Ronit Lentin’s “The Feminisation of Stigma in the Relationship Between Israelis and the Shoah” argues that Holocaust (Shoah) survivors who immigrated to Israel were defined by the normative, hegemonic Zionist discourse as outsiders in need of rescue and protection. As representatives of effeminate exilic Jewry, the survivors were stigmatized against the norm of Hebrew masculinity. Stigmatized as outsiders, the survivors were understood as strangers, and excluded from privileged discourses of national heroism (gevurah). The Shoah has become gendered as the quintessential representation of Jewish powerlessness, effeminate passivity, and victimization. Powerlessness thus became associated with the memory of the European destruction of Jews, while masculinity defined the very essence of Zionism. The sin of exile exacted a terrible price from the Jewish minority in Europe, and the Zionist leadership vowed to learn the only lesson taught by the catastrophic results of anti-Semitic violence—which was to affirm its commitment to sovereignty and military security. But while the memory of the Shoah was used as a moral justification for Zionist policies of self-defense and preemptive aggression against Palestinian “enemies,” Shoah survivors were constructed as strangers rather than “natives”—as neither insiders nor outsiders, as ambivalent models of a discarded gendered identity. Despite stigmatic representations of cowardice, indolence, and immorality by the Zionist leadership during the first decade of statehood, the historical record shows that Shoah survivors participated in military struggles and were as productive as others in the labor sector. Their story of double victimization has been repressed in the hegemonic national narrative.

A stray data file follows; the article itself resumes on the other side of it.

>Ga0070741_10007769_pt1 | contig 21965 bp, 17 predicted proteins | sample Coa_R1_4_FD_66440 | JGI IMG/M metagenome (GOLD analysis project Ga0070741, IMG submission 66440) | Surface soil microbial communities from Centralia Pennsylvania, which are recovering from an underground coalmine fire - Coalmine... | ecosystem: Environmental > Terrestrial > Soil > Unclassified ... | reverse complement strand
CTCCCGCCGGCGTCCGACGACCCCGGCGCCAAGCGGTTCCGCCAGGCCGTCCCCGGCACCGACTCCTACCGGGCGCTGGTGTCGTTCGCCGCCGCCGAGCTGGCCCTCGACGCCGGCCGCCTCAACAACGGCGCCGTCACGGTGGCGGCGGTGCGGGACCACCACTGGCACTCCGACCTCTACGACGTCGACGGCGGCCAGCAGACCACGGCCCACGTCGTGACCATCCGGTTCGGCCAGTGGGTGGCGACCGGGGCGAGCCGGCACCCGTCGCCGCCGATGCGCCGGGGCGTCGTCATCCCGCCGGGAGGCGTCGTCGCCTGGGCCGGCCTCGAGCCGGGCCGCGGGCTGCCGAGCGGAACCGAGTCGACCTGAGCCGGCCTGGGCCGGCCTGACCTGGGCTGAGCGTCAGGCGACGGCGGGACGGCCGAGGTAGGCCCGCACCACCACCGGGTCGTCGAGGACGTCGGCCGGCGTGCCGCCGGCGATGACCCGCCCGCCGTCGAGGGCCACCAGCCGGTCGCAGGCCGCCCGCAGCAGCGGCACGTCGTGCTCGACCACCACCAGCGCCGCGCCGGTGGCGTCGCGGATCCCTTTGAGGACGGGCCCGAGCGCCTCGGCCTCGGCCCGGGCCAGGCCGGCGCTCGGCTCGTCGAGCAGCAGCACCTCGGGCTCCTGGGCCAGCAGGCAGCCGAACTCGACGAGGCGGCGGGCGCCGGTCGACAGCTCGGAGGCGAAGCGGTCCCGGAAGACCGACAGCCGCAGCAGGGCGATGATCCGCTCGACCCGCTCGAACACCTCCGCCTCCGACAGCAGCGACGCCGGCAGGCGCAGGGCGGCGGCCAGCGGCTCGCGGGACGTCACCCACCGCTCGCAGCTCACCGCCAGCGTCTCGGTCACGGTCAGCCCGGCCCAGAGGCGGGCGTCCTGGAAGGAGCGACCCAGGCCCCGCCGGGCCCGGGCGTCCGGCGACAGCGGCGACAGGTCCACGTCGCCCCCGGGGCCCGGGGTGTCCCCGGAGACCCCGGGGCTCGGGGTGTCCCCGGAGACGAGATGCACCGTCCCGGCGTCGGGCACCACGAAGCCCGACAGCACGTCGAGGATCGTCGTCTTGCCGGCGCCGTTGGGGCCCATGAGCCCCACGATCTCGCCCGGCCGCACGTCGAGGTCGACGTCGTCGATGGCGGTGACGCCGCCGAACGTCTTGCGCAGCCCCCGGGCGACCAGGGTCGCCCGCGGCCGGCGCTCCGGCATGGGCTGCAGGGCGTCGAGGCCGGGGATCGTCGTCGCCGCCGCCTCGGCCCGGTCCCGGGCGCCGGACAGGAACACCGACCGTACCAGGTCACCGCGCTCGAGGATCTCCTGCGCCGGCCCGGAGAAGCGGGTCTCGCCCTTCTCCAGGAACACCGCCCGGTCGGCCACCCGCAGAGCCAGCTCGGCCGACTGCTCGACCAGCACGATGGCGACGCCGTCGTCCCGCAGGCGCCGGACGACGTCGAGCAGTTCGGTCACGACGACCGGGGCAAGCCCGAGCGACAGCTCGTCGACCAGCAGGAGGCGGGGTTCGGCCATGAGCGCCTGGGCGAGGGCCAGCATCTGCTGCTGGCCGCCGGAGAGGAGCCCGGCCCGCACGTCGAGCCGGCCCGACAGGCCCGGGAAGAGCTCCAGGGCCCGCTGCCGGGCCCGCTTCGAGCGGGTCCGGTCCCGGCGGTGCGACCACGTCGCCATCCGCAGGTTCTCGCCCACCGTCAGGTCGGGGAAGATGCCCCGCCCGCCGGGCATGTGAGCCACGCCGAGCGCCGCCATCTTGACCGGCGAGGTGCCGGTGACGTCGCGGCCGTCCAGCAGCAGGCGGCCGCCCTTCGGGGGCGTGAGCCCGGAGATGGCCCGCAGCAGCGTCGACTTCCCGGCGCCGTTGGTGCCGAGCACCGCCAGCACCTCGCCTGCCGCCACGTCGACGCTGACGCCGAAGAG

Dafna Izraeli’s “Gendering Military Service in the Israel Defense Forces” argues that the military has been, contrary to expectation, a crucial site for producing and reproducing gendered regimes of power in Israeli society. The institution most frequently cited as proof of women’s national partnership in effect serves as a primary agent in the construction of their difference. Though women conscripts do perform crucial work in for the Israel Defense Forces, their contribution is perceived as secondary and expendable. One reason for this public perception is the traditional exclusion of women from combat and reserve duties. Though military conscription is compulsory for both sexes, women serve two years, compared to the men’s three years, and constitute a third of the military force. Thus women are perceived as not fully belonging, and make up the “rear” that requires the protection of an army run by men. The military–industrial sector is intertwined with the state’s economic, political, and social elites, and as a potential employer provides material benefits to men with full military training and experience. It also provides such men with symbolic capital or social resources on which to draw after their release from military duty. Women are usually excluded from decision-making processes regarding their own role and status, and even the highest-ranked women do not participate regularly in the meetings of the general staff. Even women instructors of combat, or women who perform vital intelligence work, and women commanders of male platoons are restricted by formal rules and informal gender norms. Token women in highly prestigious units double their efforts to perform masculinity by mimicking the style, tone, and conduct of male commanders. For the most part women serve by performing a variety of stereotypically feminine functions, such as nurturing, caring, and bringing a civilizing effect or a touch of home and family, and the promise of physical and sexual charm, as prize for male heroes. While women’s accomplishments are belittled so as to aggrandize male achievement, women’s presence and ability to perform similar jobs promotes male competitiveness and provides incentives for achievements. Despite a few legal victories that opened up doors to combat duties and prestigious military units, and despite formal equities, the essay predicts that this course of incremental action will not lead to radical change. Such change may be achieved through a shift to peaceful policies, the creation of a voluntary and professional service that will replace the compulsory draft, and a demilitarization of Israeli society and culture.